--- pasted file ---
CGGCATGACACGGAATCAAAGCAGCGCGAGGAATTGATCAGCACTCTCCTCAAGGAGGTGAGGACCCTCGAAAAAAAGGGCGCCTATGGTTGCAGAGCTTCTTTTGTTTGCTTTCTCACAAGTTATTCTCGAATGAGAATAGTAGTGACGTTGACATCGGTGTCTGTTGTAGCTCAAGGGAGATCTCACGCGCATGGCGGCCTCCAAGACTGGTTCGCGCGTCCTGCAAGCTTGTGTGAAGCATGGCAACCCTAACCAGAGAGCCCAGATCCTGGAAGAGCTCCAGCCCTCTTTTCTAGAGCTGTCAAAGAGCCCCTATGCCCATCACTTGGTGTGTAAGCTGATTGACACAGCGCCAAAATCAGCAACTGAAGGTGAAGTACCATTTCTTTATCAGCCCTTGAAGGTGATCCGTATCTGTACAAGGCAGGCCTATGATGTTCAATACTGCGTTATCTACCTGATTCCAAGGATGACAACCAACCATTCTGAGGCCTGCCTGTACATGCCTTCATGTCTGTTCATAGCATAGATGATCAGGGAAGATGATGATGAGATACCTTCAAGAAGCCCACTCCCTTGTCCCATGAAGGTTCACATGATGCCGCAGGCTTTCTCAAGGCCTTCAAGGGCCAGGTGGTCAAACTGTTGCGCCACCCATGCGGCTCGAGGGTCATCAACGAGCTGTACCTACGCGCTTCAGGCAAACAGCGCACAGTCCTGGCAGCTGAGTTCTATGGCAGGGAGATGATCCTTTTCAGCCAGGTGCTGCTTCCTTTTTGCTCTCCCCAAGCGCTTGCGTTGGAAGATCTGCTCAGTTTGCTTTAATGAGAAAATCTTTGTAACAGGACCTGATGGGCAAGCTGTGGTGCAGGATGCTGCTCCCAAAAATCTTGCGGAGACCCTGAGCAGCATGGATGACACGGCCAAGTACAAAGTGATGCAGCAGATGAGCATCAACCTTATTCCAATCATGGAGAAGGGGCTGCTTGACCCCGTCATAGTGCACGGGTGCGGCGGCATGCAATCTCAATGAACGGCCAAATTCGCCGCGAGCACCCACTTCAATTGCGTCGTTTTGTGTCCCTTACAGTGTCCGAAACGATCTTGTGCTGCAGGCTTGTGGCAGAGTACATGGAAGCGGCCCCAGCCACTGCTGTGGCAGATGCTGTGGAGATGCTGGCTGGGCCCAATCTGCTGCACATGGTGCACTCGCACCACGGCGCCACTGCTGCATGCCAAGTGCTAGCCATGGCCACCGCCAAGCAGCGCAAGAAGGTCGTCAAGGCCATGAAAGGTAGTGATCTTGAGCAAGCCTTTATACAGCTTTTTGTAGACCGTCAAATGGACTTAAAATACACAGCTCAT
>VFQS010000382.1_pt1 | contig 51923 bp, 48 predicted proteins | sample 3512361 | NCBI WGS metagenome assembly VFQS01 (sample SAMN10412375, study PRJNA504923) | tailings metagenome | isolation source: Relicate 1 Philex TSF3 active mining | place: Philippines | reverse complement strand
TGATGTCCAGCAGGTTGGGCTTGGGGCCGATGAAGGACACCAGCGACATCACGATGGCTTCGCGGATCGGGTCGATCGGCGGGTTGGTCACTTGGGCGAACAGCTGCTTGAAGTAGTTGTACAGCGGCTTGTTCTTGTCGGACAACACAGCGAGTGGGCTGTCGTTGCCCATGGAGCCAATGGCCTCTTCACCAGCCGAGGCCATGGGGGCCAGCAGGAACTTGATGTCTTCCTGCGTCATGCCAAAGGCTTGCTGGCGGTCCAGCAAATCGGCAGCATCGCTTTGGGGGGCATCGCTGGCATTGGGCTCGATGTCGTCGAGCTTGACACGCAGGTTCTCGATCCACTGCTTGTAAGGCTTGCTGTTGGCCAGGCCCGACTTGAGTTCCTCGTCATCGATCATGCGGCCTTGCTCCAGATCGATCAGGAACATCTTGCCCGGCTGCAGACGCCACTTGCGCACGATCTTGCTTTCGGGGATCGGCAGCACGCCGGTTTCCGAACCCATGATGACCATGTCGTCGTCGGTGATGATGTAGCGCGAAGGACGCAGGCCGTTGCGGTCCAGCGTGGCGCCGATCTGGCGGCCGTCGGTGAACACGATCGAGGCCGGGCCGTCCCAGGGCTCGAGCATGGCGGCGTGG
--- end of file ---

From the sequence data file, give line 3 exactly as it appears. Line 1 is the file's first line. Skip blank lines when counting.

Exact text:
TGATGTCCAGCAGGTTGGGCTTGGGGCCGATGAAGGACACCAGCGACATCACGATGGCTTCGCGGATCGGGTCGATCGGCGGGTTGGTCACTTGGGCGAACAGCTGCTTGAAGTAGTTGTACAGCGGCTTGTTCTTGTCGGACAACACAGCGAGTGGGCTGTCGTTGCCCATGGAGCCAATGGCCTCTTCACCAGCCGAGGCCATGGGGGCCAGCAGGAACTTGATGTCTTCCTGCGTCATGCCAAAGGCTTGCTGGCGGTCCAGCAAATCGGCAGCATCGCTTTGGGGGGCATCGCTGGCATTGGGCTCGATGTCGTCGAGCTTGACACGCAGGTTCTCGATCCACTGCTTGTAAGGCTTGCTGTTGGCCAGGCCCGACTTGAGTTCCTCGTCATCGATCATGCGGCCTTGCTCCAGATCGATCAGGAACATCTTGCCCGGCTGCAGACGCCACTTGCGCACGATCTTGCTTTCGGGGATCGGCAGCACGCCGGTTTCCGAACCCATGATGACCATGTCGTCGTCGGTGATGATGTAGCGCGAAGGACGCAGGCCGTTGCGGTCCAGCGTGGCGCCGATCTGGCGGCCGTCGGTGAACACGATCGAGGCCGGGCCGTCCCAGGGCTCGAGCATGGCGGCGTGG